Judith Collins has defended her party's record on transport, taking credit for Auckland's City Rail Link project despite years of opposition to it.
The Government earlier this week announced funding boosts for public transport and rapid transit, partly funded by increasing fuel taxes.
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Transport Minister Phil Twyford told The AM Show on Friday it was time to "get on and fix this problem", calling Auckland the "transport basketcase of New Zealand".
"We're going to build a modern transport system that has rapid transit and public transport that gets cars off our roads so the roads can continue to move freely."
Numerous surveys and reports have found Auckland has some of the worst traffic in the world, despite a relatively small population compared to other international cities.
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The AM Show host Duncan Garner asked Ms Collins if her party had neglected Auckland's transport problems while in Government. Ms Collins said they did "an awful lot", citing the amount of roadworks around the city.
"We also put the City Rail Link in, which is going to be absolutely crucial for speeding up the railways and making it much more user-friendly."
The City Rail Link is a 3.5km long tunnel beneath Auckland's CBD which will double the number of trains that can operate on the network. National originally opposed its construction. Steven Joyce once said funding it would be "pouring money down a hole", and Gerry Brownlee compared it to the monorail built by conman Lyle Lanley in classic Simpsons episode 'Marge vs the Monorail'.
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"I would consider hiring Lyle Lanley and associates to do a scoping study for us on the City Rail Link," he told Parliament in 2012, answering a question from Mr Twyford.
In 2013 the National-led Government changed its mind and said it would back the City Rail Link.
The fuel tax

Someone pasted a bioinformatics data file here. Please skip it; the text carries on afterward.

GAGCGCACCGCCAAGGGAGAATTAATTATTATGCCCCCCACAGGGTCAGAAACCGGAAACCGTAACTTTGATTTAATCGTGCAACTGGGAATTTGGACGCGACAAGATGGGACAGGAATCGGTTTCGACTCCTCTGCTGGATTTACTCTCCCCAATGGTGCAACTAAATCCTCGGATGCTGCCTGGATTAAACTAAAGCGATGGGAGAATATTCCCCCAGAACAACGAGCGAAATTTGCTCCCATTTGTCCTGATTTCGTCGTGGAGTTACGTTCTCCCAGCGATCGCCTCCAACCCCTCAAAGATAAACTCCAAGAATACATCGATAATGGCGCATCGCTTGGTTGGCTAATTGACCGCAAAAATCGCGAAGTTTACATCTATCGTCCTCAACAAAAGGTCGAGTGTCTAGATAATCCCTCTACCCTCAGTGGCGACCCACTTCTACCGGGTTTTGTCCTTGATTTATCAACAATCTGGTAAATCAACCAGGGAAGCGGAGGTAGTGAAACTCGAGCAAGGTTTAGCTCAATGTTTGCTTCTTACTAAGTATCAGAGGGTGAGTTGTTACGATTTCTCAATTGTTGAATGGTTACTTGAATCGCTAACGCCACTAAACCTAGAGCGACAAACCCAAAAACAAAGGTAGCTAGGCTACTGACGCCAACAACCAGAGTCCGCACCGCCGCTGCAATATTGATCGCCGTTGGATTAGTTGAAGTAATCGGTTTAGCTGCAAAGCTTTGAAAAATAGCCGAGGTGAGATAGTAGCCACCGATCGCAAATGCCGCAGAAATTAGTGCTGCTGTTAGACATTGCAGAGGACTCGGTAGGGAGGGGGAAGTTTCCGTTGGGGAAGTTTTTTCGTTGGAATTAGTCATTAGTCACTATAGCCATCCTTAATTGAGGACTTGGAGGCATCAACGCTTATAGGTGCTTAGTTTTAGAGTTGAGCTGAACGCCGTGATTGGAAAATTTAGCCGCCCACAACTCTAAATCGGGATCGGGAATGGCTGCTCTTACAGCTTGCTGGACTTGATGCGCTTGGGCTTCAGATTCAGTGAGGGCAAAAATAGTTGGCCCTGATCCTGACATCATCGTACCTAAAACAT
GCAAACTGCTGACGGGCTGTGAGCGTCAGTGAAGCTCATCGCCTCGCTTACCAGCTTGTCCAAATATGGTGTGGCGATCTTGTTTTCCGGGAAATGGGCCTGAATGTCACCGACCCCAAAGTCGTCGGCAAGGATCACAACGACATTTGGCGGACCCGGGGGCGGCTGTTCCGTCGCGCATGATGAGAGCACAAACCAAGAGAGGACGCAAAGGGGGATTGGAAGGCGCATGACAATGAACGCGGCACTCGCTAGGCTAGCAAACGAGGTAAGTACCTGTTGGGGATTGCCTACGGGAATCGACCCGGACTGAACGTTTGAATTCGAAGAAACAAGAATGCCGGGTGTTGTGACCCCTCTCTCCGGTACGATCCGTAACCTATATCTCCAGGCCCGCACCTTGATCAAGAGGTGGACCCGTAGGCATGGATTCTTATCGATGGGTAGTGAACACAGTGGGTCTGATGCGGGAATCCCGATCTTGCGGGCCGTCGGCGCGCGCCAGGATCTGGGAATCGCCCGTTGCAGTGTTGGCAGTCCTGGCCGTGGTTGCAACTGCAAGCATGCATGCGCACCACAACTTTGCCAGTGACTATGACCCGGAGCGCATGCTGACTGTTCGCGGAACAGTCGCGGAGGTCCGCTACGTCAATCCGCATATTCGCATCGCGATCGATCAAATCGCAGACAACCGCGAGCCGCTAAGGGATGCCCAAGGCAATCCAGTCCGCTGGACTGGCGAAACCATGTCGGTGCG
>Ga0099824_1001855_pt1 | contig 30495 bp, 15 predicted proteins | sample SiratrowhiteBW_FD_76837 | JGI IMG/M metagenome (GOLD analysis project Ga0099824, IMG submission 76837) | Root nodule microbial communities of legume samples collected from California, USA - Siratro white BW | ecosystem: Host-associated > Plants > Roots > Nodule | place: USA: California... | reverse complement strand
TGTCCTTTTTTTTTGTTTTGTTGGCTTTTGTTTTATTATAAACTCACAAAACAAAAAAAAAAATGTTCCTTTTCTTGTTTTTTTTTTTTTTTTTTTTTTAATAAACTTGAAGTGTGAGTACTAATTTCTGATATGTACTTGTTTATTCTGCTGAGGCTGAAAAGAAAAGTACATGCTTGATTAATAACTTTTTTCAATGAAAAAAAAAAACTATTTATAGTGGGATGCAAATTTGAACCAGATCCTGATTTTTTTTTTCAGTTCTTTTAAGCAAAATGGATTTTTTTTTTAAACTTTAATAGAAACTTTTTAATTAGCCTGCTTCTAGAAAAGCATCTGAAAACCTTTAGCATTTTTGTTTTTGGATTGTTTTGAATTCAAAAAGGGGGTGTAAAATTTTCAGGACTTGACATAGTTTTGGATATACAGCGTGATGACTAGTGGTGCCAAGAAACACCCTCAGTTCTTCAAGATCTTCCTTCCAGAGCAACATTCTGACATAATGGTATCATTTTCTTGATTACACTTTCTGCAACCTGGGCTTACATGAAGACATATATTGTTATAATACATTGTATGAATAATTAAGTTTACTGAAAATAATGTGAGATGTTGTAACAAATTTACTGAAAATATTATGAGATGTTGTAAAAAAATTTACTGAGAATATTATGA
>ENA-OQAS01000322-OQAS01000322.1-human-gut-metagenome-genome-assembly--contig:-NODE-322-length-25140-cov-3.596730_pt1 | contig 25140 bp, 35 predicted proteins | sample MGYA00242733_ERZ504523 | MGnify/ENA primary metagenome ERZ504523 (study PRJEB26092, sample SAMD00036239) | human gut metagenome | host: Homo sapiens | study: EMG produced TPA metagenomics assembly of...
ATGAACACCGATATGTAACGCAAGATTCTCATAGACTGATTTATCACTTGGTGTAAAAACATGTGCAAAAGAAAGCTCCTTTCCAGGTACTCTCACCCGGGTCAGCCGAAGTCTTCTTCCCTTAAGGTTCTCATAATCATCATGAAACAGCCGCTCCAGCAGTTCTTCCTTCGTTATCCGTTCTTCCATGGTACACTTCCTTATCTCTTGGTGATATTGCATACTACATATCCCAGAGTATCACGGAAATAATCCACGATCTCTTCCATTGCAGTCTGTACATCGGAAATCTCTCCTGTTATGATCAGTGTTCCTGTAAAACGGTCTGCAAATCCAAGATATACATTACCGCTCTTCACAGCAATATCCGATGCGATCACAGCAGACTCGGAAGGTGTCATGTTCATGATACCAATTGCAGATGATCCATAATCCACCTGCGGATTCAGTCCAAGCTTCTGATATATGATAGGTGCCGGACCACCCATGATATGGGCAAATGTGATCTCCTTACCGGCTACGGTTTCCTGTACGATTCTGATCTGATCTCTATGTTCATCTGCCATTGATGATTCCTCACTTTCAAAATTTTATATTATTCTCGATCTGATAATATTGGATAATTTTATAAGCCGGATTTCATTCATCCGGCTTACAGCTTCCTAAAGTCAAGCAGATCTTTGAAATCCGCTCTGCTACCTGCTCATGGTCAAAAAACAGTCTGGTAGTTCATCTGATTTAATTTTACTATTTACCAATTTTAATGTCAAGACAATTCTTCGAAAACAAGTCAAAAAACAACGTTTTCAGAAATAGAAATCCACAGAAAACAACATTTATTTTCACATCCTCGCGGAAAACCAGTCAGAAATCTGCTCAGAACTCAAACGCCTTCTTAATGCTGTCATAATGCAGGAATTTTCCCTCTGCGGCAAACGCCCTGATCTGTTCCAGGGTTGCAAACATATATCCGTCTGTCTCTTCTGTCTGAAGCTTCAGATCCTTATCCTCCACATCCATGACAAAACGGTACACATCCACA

The regional fuel tax, expected to start July 1, will contribute $170 million a year - but Mr Twyford says that's only "down payment" equivalent to about 5 to 10 percent of what's needed.
That tax, expected to be implemented by Auckland Council, will be on top of a nationwide increase in the fuel tax of between 9 and 12 cents.
"This is an absolute tax on people, the poorest people," said Ms Collins.
"In my electorate in Papakura, it's these people who are going to pay the most because they live the furtherest out from Auckland. They have to in many cases work shift work when trains and rapid transport or whatever are not actually working. They're the ones who will have to pay."
She said only wealthy people can afford to avoid the hiked fuel tax by purchasing an electric vehicle, and a rapid transit system 10 years down the track is "not going to do a damn thing".
Mr Twyford said with a decent public transport network, people won't have to drive at all - petrol or electric.
"The worst thing for low-income families and workers who have to drive across town to get to work is the lack of a decent public transport system forces them to choose the most expensive transport option - that is to run a car. There are families in my electorate (Te Atatu, west Auckland) where it's not uncommon to see five or six cars parked outside their house because people have no choice."
Mr Twyford wouldn't promise to resign if Labour's plans fail to fix Auckland's gridlock.